Living with bipolar disorder without medication

Rationale of the research

The most current guideline for Bipolar Disorder (BD) recommends prophylactic treatment to “almost all individuals with BD” and “even after a first episode” in order to prevent subsequent affective episodes (Yatham et al. 2018). In current practice, often life-long pharmacotherapy is advised, since it is not clear in which conditions the maintenance treatment might eventually be safely tampered and stopped. Yet, rates of non-adherence to pharmacotherapy in BD are high. Especially in individuals of ≥50 years, the trade-off between efficacy and tolerability/safety of medication is complex and often dependent on individual patient preferences.
Medication studies in BD mainly focus on clinical recovery (fewer relapses) whereas patients often consider functional recovery as more important. In the fields of psychosis and depression, the recovery movement has urged an increase in research on safe guided discontinuation of maintenance therapy and the development of medication-free treatment options. In bipolar disorder however, this research is very scarce.
We know that a considerable group of individuals with BD exists that have wilfully decided to self-manage their illness without maintenance treatment. This special group is invisible to treatment facilities and therefore excluded from previous research. This is a lost opportunity, since they could provide indispensable knowledge on resilience in BD. In particular, it is unclear if these persons fully recovered clinically and functionally without medication and thus constitute an extra resilient group. If so, it is unclear what causes their resilience: do they represent a specific BD subtype with a milder clinical course with fewer recurrent episodes, do they use alternative effective self-management strategies, do they possess specific resources, or have they perhaps been misdiagnosed in the past when applying present-day, more stringent, BD criteria?


Primary aims:
Quantitative: To compare clinical BD characteristics (e.g. BD severity) of a subgroup of older BD persons without medication to older BD individuals with medication
Quantitative + Qualitative: To explore the extent of resilience in the medication-free BD group
Qualitative: To explore personal attitudes and perspectives on illness, medication and coping in the medication-free BD group; To explore personal factors and effective self-management strategies that contribute to resilience when living with BD without medication.
Secondary aims:
Quantitative: To compare older BD persons with and without medication in terms of cognition, social functioning, somatic health, general functioning, coping, and personality traits.
Qualitative: To obtain a qualitative model of the decision-making process to quit medication; To describe a clinical phenotype of patients of patients who might be able to safely and effectively discontinue maintenance treatment for BD.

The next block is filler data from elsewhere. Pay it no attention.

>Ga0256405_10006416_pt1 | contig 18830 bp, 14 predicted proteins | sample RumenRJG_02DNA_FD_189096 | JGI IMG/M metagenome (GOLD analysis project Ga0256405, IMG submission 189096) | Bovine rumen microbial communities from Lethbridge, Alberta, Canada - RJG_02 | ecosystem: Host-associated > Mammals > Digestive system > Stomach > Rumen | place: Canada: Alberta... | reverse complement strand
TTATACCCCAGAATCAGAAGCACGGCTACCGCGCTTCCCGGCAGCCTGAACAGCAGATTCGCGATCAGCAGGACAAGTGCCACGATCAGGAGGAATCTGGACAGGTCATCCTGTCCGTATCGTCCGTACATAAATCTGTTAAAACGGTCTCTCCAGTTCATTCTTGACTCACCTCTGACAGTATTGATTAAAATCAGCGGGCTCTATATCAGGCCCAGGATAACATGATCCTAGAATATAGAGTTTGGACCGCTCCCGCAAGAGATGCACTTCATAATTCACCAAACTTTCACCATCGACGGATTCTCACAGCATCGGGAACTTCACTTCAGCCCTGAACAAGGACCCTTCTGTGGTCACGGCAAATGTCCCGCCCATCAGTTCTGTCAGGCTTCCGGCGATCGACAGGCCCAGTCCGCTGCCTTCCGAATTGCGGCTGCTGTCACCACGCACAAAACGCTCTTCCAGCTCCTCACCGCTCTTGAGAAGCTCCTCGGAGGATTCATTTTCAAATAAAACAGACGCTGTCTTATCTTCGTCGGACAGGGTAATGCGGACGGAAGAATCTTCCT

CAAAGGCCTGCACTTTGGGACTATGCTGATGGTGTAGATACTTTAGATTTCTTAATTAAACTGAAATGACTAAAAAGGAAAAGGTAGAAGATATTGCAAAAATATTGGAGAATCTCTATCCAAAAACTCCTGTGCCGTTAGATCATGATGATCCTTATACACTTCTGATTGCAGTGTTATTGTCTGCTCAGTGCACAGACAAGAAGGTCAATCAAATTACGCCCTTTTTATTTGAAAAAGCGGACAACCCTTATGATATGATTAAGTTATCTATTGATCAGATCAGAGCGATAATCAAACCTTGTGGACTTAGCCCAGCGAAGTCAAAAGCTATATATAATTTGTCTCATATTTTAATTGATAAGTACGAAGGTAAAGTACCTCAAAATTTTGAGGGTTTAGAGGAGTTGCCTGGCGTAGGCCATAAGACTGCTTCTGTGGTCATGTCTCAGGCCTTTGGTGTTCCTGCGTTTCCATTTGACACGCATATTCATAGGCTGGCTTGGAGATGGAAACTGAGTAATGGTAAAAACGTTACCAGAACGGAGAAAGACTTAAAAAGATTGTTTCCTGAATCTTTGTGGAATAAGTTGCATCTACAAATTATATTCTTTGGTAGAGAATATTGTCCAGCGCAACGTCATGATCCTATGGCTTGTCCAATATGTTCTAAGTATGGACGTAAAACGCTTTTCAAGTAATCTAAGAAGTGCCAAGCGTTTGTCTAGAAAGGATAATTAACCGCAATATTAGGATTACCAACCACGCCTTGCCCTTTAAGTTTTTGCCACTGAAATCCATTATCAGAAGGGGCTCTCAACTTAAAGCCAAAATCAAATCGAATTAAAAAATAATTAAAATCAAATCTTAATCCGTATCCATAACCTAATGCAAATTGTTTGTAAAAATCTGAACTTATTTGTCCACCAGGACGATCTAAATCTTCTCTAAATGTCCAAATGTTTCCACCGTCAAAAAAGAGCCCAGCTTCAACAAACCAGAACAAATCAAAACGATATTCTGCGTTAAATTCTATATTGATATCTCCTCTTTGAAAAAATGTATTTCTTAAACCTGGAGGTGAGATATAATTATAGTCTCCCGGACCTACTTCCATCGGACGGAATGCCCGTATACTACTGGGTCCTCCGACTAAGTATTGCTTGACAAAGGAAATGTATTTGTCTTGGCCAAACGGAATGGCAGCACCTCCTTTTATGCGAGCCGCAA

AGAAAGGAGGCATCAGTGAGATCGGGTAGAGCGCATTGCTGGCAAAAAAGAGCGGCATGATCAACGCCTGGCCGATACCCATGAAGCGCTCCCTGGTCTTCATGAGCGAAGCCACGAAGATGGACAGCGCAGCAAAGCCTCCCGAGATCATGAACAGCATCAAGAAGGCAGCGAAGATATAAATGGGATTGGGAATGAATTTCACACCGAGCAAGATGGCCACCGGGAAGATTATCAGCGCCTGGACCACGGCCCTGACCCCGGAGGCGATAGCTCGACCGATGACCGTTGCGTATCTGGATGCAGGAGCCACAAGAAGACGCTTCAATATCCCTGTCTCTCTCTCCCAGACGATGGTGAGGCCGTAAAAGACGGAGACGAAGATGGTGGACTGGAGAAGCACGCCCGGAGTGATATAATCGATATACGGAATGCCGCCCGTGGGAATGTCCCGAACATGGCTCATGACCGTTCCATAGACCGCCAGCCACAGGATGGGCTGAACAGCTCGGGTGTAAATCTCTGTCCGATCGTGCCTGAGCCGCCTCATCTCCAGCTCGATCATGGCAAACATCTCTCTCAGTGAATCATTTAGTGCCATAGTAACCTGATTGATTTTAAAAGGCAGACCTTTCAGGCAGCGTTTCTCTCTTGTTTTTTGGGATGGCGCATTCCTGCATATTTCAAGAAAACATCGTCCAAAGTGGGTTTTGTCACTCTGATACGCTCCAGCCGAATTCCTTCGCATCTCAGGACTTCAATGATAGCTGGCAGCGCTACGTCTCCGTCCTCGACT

Proposed research strategy

Participants: Individuals with a diagnosis of BD (type I, II or NAO) for at least 5 years, without maintenance treatment for BD for the last 5 years, age ≥50 years. A recent history of affective episodes is allowed.
Design: Mixed-methods study in individuals with bipolar disorder that do not take medication for their illness.

  • Quantitative part: New data collection in ±60 individuals. The assessment battery is identical to the Dutch Older Bipolar (DOBi) study, which allows for a direct cross-sectional comparison to 220 individuals with BD with medication. Measurements include (among others) a self-report questionnaire (incl. illness severity and course), a diagnostic interview, a neuropsychological assessment, and a physical health exam (incl. laboratory measurements, blood pressure, medical diseases, medication use), and the 6-item Brief Resilience Scale.
  • Qualitative part: Explorative semi-structured interviews in a subset of ±20-25 participants. Topics will include personal attitudes towards- and experiences with BD, the decision-making process to quit medication, the extent of personal recovery and quality of life without medication, coping strategies, and an exploration of aspects that might have contributed to self-management or recovery (e.g. social aspects, meaning of life, philosophy of life).
    Timeframe: Oct 2020-Dec 2022 (27 months).

Clinical implication

Our project will aim to describe both clinical and personal characteristics of a special subgroup of BD. This knowledge could change clinical guidelines for BD, improve shared-decision making regarding maintenance treatment, and provide data to improve psycho-education courses with novel self-management strategies.

Contact information

Alexandra Beunders